If the preparations proposed in the preceding section should change Khrushchev’s view of Western firmness, genuine negotiations will be useful. They would be designed to build a bridge on which Khrushchev could retreat to safety. If he wishes to retreat it will be easier for him to do so by means of negotiations launched after our military preparations and before the crisis has advanced very far, i.e., before the[Page 149]signing of a peace treaty. Some proposals suggested for this purpose do not seem promising.

One would be an agreement which united Germany and thus caused Khrushchev to abandon his project of a peace treaty with East Germany. We could not agree to a form of German unification which left East Germany in Communist hands. And there is no evidence to suggest that Khrushchev would agree to any form of German unification which would assure the people of East Germany free choice by a specified date—however distant. The mere signing of such an agreement (whether it was viewed seriously by the Soviets or not) might tend to demoralize the East German regime and undermine its hold on the East German people.

Ambassador Thompson’s suggestion of stretching out, e.g., to seven years, the period for agreement between the two German Governments upon a constitution may not be subject to this infirmity, since there would be no commitment to hold elections at the end of this period unless the parties concerned could agree on that constitution. This stretch-out would, however, be highly objectionable to the West Germans; it seems unlikely that we could gain their consent.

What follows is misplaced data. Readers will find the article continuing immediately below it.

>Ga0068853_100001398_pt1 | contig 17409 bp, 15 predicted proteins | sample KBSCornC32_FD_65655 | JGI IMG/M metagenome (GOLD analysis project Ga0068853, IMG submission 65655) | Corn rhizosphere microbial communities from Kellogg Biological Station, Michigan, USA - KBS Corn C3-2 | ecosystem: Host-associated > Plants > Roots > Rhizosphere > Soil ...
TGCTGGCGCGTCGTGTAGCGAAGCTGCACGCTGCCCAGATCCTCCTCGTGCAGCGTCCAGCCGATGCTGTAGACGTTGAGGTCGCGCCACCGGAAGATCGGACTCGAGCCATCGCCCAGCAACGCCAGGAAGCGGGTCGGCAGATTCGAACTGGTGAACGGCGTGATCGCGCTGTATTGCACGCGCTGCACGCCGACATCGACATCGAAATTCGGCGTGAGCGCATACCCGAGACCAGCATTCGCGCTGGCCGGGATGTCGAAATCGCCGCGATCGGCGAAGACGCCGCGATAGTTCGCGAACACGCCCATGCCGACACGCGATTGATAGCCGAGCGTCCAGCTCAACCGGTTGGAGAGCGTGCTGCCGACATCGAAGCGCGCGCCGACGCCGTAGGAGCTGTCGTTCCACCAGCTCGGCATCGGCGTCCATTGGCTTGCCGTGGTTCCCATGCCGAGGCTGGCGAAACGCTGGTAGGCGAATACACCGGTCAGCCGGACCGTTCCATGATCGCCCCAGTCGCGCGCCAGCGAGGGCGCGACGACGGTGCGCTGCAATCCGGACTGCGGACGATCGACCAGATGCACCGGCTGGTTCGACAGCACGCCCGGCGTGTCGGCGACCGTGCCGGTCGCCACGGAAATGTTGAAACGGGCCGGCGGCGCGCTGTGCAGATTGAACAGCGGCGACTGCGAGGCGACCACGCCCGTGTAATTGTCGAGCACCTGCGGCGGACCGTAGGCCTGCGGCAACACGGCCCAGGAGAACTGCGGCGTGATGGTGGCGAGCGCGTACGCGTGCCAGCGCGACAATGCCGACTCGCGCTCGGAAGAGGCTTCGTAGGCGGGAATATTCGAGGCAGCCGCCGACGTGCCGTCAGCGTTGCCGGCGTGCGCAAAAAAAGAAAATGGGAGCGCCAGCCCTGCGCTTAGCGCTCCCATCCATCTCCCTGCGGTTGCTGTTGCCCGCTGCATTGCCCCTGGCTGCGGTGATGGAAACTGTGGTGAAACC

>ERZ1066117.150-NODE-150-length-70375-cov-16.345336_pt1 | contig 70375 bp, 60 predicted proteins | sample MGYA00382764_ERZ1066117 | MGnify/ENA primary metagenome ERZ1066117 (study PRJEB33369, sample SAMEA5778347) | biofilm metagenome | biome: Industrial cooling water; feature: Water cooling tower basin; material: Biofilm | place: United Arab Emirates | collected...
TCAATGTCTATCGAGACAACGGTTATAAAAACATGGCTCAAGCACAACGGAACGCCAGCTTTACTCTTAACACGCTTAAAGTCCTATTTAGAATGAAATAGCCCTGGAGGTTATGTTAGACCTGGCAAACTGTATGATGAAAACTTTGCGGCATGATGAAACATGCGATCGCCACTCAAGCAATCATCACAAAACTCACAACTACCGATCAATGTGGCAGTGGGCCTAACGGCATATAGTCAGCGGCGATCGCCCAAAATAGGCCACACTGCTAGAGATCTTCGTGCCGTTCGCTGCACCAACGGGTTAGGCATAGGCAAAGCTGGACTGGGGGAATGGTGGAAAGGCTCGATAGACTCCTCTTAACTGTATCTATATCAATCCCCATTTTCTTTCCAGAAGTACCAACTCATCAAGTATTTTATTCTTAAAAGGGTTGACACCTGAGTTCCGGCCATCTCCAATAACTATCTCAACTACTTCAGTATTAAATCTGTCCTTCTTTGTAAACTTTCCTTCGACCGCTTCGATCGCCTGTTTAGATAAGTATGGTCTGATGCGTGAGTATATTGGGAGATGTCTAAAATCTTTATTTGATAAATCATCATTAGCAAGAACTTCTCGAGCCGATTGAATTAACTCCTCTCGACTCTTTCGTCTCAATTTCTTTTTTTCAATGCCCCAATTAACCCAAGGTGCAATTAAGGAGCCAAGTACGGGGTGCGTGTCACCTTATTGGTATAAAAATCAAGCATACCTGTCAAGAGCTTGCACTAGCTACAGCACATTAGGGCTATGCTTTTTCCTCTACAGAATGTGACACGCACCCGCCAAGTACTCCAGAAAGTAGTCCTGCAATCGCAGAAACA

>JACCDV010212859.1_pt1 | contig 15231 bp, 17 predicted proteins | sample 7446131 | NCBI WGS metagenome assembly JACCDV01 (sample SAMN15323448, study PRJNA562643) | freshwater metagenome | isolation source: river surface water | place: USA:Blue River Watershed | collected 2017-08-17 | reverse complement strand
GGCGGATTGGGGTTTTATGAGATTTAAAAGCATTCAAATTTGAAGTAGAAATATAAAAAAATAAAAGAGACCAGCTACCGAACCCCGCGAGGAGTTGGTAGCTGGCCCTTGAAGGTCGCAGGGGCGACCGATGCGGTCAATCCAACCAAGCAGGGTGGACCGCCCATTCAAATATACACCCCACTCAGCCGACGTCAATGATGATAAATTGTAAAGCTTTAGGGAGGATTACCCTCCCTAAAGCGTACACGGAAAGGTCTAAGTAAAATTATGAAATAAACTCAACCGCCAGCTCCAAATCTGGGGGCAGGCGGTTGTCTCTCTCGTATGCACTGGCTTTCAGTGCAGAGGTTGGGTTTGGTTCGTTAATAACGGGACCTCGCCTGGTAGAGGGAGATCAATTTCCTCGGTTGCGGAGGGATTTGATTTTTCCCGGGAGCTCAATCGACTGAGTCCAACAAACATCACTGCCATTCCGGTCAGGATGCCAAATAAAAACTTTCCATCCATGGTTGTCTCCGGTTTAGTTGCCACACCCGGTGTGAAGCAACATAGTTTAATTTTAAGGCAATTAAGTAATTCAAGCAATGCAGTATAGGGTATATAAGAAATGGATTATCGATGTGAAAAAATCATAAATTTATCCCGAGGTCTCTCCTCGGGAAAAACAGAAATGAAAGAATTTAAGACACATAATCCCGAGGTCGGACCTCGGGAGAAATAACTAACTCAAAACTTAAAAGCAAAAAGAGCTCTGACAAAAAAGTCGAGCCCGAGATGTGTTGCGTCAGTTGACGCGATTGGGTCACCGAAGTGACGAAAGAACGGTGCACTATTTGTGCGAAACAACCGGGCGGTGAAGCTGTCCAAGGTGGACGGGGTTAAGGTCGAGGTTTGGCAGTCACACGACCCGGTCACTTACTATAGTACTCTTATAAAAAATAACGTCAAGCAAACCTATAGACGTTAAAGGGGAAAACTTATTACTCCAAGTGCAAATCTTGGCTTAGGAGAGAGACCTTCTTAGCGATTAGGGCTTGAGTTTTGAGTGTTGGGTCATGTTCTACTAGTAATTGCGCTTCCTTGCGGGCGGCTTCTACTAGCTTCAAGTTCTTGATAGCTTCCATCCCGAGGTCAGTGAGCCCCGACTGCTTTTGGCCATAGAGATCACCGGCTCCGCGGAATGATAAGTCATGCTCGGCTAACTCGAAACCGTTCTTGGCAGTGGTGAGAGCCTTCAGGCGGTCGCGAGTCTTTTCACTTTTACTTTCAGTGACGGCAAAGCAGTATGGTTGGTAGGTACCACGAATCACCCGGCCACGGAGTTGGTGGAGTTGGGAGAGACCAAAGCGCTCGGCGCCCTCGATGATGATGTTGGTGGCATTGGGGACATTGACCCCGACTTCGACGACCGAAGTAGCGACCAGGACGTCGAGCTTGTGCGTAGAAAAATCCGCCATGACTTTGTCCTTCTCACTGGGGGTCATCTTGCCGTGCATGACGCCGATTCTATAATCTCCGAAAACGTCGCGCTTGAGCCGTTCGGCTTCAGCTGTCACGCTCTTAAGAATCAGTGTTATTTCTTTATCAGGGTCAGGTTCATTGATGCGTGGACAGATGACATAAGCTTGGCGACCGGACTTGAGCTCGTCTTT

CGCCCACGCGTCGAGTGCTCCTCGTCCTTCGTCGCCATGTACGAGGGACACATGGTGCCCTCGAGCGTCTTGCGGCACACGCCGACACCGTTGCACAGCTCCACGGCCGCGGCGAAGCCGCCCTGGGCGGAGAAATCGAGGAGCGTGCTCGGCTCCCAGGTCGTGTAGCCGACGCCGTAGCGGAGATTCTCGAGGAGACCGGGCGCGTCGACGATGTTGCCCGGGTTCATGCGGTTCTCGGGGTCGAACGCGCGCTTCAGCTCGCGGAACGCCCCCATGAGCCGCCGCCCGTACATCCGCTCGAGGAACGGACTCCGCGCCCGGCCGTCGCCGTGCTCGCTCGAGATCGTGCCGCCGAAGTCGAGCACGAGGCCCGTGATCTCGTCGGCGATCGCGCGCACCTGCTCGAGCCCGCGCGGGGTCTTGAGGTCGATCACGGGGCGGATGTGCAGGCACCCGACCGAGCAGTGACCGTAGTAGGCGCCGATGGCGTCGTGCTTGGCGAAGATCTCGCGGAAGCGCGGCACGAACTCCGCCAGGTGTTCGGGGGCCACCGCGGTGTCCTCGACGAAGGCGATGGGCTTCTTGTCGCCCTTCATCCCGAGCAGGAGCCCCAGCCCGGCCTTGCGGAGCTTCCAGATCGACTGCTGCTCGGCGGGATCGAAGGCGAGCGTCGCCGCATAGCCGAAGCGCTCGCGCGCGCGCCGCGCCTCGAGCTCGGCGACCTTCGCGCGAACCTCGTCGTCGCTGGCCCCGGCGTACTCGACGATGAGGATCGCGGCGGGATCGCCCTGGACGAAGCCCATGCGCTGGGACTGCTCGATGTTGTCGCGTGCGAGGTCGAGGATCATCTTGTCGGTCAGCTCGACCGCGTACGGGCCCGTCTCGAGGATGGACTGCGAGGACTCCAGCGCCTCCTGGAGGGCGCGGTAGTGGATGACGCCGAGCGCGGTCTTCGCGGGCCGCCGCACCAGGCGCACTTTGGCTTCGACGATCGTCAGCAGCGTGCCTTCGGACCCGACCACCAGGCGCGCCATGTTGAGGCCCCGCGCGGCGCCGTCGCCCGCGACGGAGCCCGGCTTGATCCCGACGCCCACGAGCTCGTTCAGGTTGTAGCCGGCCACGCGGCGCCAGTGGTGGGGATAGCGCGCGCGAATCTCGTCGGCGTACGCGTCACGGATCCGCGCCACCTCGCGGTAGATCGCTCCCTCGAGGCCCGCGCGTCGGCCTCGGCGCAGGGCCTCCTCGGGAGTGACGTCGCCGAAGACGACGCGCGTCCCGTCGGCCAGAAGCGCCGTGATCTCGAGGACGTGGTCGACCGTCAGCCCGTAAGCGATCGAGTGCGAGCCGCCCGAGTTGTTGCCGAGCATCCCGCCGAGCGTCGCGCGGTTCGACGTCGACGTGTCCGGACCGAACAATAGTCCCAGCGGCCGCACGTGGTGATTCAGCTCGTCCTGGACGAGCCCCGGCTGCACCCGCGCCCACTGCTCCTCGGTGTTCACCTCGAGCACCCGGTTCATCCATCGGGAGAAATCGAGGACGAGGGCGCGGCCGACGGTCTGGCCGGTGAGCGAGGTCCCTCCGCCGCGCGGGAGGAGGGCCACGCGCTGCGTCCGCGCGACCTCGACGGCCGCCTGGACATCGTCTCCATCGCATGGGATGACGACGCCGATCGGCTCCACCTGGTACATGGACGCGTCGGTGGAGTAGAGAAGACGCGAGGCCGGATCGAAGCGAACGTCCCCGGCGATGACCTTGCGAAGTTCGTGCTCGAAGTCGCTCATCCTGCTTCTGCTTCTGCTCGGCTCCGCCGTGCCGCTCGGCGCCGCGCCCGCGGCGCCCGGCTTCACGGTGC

Negotiations restricted to Berlin do not seem to be any more promising, unless Khrushchev should mellow considerably under American preparations. The agreements previously suggested have been:

An “interim” agreement which would temporarily defer a peace treaty, or—
An agreement without any time limit, which would define what the consequences of a peace treaty should be for Berlin.

An “interim” agreement could be either:

An agreement such as Khrushchev suggested in his aide-mémoire: The two Germanies to talk to each other, and the Berlin status quo to be maintained while they do. Or—
An agreement such as was discussed at Geneva in 1959—preserving the present situation in Berlin with some limitations on Western forces and subversive-propaganda activities thrown in.

Neither type of agreement would be acceptable to the West Germans, but they would prefer the second to the first since the last thing they want is to have any political dealings with the GDR. The basic trouble with either of these “interim” agreements, however, is that their temporary nature would imply a term on our presence in Berlin. The offsetting advantage, it can be argued, is that they would buy time. This advantage would only be meaningful, however, if the West should decide, at the same time as a temporary agreement was concluded, to mount a crash program to improve its power position. Failing such a decision, a temporary agreement would not seem useful.

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This leaves what seems to be the most promising possibility: an agreement whose purpose would be not to defer a peace treaty, but to preserve the Berlin status quo despite a peace treaty. This purpose might be served by what has come to be known as Solution “C.” This would not be a formal agreement but an exchange of Western, Soviet, and East German declarations prior to the signing of a treaty: